Five unpublished creations of the acclaimed maestro Satyajit Ray will be brought to light next year by Penguin.

The much acclaimed and awarded film-maker, screenwriter, author, lyricist, music composer and graphic artist, has been the sole recipient from India of an honorary Academy Award (Oscar) in “recognition of his rare mastery of the art of motion pictures, and of his profound humanitarian outlook, which has had an indelible influence on filmmakers and audiences throughout the world”  (1991).

With recognition streaming in from across the world, including an honorary doctorate from Oxford University, Satyajit Ray has been a multi-faceted persona in the world of literature and films. Many of us grew up with his unique stories, in Bengali or translated, long or short, some bordering on science fiction, some on mysteries and some on political and social drama. A report in The Hindu  tells us more about his forthcoming publications.

Please read on…

 

 

 

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Book excerpt: New Brazilian Poems – A bilingual anthology after Elizabeth Bishop, translated and edited by Abhay K

Introduction and nine poems

New Brazilian Poems

New Brazilian Poems: A Bilingual Anthology after Elizabeth Bishop is a labour of love. When I came to Brazil in January, 2016, I had no idea about the rich world of Brazilian poetry or literature. I had read poems of Vinicius de Moraes and João Cabral de MeloNeto, fellow poet-diplomats of Brazil, thanks to The Vintage Book of Contemporary World Poetry edited by J. D. McClatchy. I was also e-introduced by poet-diplomat Indran Amirthanayagam to Marcos Freitas, a Brazilian poet whom I had requested to contribute a poem on Brasilia for CAPITALS – An Anthology on Capital Cities, I was editing those days. I had also read a poem on Brasilia by Sylvia Plath.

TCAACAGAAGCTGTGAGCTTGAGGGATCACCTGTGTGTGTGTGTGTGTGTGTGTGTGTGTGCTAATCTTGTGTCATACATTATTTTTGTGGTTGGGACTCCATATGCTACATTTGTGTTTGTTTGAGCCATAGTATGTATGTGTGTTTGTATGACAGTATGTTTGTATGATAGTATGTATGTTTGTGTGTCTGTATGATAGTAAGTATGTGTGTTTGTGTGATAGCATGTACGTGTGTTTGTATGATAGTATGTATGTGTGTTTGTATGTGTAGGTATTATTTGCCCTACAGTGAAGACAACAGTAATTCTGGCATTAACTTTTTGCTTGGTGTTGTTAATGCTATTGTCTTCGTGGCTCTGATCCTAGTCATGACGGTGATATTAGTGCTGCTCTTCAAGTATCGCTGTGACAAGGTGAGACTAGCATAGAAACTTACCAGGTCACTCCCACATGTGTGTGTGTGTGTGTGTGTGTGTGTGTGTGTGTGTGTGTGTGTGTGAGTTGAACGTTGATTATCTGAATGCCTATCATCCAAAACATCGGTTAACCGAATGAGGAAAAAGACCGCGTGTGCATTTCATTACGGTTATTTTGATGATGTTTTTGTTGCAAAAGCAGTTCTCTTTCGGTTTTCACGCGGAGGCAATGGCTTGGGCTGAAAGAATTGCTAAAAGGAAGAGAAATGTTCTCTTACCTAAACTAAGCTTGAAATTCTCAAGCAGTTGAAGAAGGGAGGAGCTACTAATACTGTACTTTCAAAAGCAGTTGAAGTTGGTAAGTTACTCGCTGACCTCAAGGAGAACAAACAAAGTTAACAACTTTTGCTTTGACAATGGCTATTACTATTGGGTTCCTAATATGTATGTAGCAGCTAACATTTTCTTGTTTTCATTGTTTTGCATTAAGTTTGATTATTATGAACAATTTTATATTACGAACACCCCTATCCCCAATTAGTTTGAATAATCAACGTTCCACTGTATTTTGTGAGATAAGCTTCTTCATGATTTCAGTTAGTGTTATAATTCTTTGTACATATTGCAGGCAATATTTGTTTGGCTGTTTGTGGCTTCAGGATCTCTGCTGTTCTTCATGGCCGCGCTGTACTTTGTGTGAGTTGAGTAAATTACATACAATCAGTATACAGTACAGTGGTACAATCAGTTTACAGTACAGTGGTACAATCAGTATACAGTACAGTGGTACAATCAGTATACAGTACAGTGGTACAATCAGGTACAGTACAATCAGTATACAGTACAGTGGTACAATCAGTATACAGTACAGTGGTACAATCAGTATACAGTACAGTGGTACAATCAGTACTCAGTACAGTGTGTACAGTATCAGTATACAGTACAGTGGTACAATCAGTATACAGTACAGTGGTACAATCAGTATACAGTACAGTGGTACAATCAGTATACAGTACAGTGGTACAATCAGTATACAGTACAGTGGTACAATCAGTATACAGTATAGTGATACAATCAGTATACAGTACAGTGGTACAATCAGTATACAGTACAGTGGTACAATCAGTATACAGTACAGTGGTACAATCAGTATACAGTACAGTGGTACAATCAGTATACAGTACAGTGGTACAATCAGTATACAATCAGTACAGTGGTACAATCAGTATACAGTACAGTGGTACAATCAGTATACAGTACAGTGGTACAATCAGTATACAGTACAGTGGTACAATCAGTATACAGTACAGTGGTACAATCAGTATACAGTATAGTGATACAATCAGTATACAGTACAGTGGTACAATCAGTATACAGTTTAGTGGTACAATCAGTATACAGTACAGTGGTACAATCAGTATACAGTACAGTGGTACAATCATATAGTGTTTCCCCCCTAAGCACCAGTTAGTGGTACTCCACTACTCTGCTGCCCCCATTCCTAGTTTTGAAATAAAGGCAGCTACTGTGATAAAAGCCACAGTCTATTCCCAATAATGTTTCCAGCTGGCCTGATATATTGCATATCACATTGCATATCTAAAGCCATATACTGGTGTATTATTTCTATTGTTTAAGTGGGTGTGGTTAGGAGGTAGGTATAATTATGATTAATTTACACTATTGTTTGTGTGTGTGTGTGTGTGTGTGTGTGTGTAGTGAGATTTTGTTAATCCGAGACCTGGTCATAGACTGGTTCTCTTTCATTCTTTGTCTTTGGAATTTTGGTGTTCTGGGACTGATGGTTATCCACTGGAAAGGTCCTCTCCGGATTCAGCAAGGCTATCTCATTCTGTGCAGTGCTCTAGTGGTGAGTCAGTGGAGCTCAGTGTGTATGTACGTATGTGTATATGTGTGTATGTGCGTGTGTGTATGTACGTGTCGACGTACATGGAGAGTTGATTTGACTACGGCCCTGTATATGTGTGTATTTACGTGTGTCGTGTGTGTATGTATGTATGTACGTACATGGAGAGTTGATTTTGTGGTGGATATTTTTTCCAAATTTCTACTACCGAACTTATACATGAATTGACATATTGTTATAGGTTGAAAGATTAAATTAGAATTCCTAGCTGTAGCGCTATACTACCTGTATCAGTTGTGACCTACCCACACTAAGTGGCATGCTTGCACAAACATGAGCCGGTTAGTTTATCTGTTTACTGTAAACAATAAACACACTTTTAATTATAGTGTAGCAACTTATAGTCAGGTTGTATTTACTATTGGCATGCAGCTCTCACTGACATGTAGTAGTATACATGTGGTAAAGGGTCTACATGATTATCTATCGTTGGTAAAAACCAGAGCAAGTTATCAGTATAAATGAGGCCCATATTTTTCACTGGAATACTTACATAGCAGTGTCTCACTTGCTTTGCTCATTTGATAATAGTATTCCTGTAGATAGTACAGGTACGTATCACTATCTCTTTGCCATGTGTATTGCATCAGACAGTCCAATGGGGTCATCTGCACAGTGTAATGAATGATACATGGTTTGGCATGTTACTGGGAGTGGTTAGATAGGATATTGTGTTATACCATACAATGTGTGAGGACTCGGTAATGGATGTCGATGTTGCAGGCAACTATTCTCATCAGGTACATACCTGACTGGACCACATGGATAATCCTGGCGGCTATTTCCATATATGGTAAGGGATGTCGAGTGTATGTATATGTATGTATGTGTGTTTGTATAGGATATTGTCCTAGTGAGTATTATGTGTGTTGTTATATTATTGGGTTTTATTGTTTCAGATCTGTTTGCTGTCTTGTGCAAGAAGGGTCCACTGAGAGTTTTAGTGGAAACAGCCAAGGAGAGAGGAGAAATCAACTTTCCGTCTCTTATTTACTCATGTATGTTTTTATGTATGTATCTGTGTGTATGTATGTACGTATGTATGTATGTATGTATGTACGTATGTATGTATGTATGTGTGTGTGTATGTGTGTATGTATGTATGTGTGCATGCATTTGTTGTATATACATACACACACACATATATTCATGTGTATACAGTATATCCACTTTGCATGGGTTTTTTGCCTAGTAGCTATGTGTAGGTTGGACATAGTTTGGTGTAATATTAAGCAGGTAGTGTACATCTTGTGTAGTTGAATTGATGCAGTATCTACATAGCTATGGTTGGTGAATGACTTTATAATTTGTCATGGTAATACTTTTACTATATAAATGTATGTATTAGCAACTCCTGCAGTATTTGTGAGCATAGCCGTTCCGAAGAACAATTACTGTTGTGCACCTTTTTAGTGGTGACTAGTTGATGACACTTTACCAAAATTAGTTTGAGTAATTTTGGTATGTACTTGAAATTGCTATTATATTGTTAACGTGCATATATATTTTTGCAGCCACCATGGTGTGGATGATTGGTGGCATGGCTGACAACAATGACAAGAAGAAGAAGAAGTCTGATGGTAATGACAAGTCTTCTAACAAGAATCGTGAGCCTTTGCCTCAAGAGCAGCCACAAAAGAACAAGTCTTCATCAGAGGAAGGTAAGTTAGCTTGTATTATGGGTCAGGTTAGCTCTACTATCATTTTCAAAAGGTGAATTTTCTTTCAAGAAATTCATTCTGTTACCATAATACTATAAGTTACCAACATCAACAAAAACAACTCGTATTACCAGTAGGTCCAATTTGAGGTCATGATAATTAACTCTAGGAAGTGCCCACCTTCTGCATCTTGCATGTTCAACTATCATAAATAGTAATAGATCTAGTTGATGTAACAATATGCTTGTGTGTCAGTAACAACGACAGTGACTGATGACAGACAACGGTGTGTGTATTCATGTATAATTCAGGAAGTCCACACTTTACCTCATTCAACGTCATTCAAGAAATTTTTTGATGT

In my earlier stint in Nepal (2012-2015), I had been regularly hosting Poemandu, a monthly poetry reading event at the Nepal-Bharat Library in Kathmandu. I wanted to start something similar in Brasilia. So, upon my arrival in Brazil’s capital, one of the first things I did was to invite Marcos for coffee. Savouring aromatic Brazilian coffee I broached with him the idea of Chá com Letras, a monthly literary event at the Indian Embassy in Brasilia. This meeting proved to be of great value. I asked Marcos to invite poets for the first edition of Chá com Letras in January 2016. He invited Antônio Miranda, a well-known poet and the director of the National Library in Brasilia and a number of other poets for its first edition.

I moderated the program in English. Marcos introduced the poets and they read their poems in Portuguese. I did not understand or speak a word of Portuguese then, but I listened to their poems and paid attention to their sounds. After the readings, we enjoyed Chai and samosa and chatted, posed for photographs, exchanged books and became friends. This is how I became familiar with the works of contemporary Brazilian poets. I kept safely all the books I received as presents for reading them carefully, hoping someday I would become proficient in Portuguese.